Deciding on the right career
On meeting RBC Capital Markets employees at a graduate fair, I was struck by how friendly and enthusiastic everyone was and how willing they were to help. I was later to find out that this impression follows you from the beginning of the interview process right through to when you are actually in the job.
I immediately felt at ease and it made the whole recruitment process much more enjoyable. I think this is due to the emphasis put on interaction and communication with colleagues, as well as the flat hierarchical structure – managing directors and trainees work side-by-side (literally!), meaning that you get to know those around you really quickly and are immediately exposed to the heads of desks.
After a variety of work experience during school and university holidays, I knew I wanted to work for a bank on the trading floor but wasn’t sure what area I wanted to go into or if I would be better suited to sales or trading.
You can read about the various roles that exist, but I don’t think you really get a sense of what a job involves until you have sat down and seen it all working in action. I am not the kind of person that can be stuck in a slow-paced job, waiting for the phone to ring – I would just get bored.
The trading floor seemed so exciting, and I must admit that the idea of a nice salary was appealing.
The unique 17-week rotational programme at RBC not only allowed me to gain a great overview of how the various desks work and the product areas in which the bank deals, but I also met most of the people on the floor – a great networking opportunity. In addition, I was able to spend some time in private banking and the back office, which enabled me to get an even wider view of the organisation and banking as a whole.
Most importantly, the 17 weeks gave me a chance to see for myself which area I would be best suited to.
Choosing the right role and getting the exposure I needed
When trying to decide what area I wanted to go into, I thought about my strengths and what I wanted to get out of my job. From pretty early on, I decided that I was keen on sales but I also recognised how important it was to understand the trading side of the business in order to be good at sales.
After the rotations, I was offered a position as a junior broker on the newly established base metals desk, a role which is part sales, part trading. As there were only three people on the desk, I knew that my input would be valuable from the start and the chance to get involved quickly was a great attraction.
Is there a typical day?
When I first joined my new desk I realised how much I had to learn. I was apprehensive as I know how impatient I can be at times!
From the very beginning, I was given responsibility for the morning report, which meant that I quickly picked up what was going on in the markets. Over the subsequent months my responsibilities gradually built up to include doing trades both on the electronic platform and with brokers on the London Metals Exchange (LME) floor, taking orders and helping to write further research.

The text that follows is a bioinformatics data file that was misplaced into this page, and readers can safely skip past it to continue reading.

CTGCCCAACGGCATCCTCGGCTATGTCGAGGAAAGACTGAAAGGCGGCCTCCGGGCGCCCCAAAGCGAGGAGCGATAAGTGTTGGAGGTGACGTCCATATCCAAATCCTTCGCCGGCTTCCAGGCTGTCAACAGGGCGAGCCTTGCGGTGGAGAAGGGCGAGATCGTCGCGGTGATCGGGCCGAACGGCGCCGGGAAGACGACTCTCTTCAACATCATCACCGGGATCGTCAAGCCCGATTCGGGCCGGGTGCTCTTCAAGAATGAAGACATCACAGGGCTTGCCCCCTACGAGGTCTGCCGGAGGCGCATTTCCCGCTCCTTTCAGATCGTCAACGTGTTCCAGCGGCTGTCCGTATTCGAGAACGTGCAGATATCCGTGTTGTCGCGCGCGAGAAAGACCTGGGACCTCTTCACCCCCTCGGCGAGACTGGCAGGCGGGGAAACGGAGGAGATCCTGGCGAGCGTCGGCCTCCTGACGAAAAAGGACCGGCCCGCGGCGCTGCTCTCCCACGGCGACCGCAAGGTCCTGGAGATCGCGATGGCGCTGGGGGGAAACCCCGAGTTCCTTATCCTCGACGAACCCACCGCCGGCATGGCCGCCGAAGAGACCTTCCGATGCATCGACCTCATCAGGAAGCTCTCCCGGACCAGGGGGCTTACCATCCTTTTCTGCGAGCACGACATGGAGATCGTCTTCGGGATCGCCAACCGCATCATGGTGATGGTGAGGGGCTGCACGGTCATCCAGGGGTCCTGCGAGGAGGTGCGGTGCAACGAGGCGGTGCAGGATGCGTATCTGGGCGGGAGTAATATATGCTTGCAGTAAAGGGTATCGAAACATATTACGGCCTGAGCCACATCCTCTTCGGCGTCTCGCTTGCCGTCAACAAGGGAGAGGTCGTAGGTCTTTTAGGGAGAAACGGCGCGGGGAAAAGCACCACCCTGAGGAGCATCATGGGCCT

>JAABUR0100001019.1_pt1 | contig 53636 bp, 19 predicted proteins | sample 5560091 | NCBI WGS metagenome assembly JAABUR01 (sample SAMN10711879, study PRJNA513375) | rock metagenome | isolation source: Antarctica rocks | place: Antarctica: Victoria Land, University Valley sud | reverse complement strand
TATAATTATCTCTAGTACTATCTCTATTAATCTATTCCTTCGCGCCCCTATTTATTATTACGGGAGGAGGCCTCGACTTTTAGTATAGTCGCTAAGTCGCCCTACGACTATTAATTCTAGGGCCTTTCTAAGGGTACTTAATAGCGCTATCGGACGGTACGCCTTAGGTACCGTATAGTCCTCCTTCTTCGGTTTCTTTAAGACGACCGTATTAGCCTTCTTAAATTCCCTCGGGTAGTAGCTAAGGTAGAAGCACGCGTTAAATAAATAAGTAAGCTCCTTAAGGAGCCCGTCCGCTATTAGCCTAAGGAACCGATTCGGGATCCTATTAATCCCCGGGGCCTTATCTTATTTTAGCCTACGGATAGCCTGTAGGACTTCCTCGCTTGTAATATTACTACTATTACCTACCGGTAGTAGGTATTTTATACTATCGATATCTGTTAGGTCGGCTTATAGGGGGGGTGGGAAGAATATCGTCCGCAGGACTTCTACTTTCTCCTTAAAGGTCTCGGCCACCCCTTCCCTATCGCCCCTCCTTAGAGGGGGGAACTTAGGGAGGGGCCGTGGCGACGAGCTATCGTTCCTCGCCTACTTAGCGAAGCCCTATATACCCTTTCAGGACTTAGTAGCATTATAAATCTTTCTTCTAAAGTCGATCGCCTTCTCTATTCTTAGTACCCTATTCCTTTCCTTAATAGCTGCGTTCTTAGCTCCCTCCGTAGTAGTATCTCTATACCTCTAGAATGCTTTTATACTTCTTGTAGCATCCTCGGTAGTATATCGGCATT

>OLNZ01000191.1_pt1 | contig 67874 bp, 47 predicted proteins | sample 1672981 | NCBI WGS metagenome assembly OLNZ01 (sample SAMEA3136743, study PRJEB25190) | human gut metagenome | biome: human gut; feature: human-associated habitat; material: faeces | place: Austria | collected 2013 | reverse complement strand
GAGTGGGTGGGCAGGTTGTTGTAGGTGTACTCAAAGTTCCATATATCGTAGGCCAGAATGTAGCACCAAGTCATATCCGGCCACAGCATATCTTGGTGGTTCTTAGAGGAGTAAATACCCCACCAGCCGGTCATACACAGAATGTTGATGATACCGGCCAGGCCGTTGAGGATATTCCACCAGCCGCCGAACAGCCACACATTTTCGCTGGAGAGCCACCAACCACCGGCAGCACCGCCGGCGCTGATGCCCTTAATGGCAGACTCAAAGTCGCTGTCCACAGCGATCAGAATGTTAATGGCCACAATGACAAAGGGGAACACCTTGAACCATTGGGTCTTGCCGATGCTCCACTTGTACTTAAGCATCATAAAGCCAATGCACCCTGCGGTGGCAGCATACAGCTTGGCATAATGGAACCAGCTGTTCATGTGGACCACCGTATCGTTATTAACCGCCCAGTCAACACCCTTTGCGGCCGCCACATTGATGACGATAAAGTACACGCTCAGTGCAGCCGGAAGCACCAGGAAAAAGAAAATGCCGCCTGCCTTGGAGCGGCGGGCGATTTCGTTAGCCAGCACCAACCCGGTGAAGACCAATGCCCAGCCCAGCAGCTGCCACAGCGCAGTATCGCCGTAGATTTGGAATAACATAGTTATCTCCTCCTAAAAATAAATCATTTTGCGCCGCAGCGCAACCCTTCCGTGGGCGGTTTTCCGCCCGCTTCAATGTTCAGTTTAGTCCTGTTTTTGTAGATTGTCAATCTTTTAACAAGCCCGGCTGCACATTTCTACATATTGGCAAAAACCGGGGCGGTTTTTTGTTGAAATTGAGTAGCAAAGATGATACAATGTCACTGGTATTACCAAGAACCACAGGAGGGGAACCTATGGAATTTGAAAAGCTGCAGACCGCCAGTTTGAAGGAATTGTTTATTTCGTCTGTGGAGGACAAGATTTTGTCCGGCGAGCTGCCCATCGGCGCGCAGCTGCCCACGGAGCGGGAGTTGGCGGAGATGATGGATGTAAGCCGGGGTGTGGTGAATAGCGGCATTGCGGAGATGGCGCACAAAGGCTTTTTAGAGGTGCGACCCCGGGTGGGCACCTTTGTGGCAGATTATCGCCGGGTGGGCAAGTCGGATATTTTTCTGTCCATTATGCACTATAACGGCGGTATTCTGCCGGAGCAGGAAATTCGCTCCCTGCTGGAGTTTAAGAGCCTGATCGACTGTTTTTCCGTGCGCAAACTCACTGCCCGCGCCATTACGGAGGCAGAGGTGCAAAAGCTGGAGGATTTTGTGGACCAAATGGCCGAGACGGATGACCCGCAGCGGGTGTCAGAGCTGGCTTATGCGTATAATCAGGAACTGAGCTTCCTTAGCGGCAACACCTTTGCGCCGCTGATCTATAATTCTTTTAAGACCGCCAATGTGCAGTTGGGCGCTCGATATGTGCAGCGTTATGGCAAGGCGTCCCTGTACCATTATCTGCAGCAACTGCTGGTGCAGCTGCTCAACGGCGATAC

Some days are extremely hectic, leaving you with little time to think about anything but the markets. It was quite overwhelming at the beginning because my knowledge was so limited and I wanted to help but didn’t really know what to do. However, you do find that it is during these times that you learn the most and it gives you a real buzz because you are forced into a situation where you just have to get on with it and the next time you find things a lot easier.
I typically get in at around 07.30.
First, I check any orders we may have received overnight so that I know when we may need to buy or sell a specific metal. I then spend about an hour observing what happened overnight, particularly on the Shanghai Futures Exchange, log on to Bloomberg and Reuters, read analyst emails and look at what has traded on the electronic LME platform.
This enables me to compile my morning report, which I send out to our customers around 09.00. Before lunch, I help compile a more detailed report, which involves analysing changes in warehouse stock levels, price and spread movements and open interest changes. With news stories and research articles constantly appearing during the day, I need to keep abreast of market movements and information as this is a fast-moving environment, where anything can happen at a given moment.
For the rest of the day my tasks vary. I speak to clients, giving them commentary on the market, and working their orders. I regularly speak to brokers on the LME floor to get quotes and hear their market views. I also coordinate with the back office to make sure that trades are being cleared and that they have the information they require to enable them to process the trades.
Some days I am set projects such as designing the base metals website, researching a specific mine, or compiling a presentation.
Valuable lessons and tips
Always ask questions, even if you think it may be a silly one. You are going to learn much more quickly if you ask rather than trying to work something out yourself. People value your inquisitiveness and interest in their job and often love to tell you all about it.
I studied biology at university. Lots of people ask me, ‘why banking?’ I have found that it doesn’t really matter what degree you did as long as you have a desire to learn.
Graduates at RBC come from a huge variety of backgrounds from history to architecture to the more traditional subject of economics. There have also been many transferable skills from my degree, in particular data analysis and research. Every day is different, which I love as it keeps me on my toes.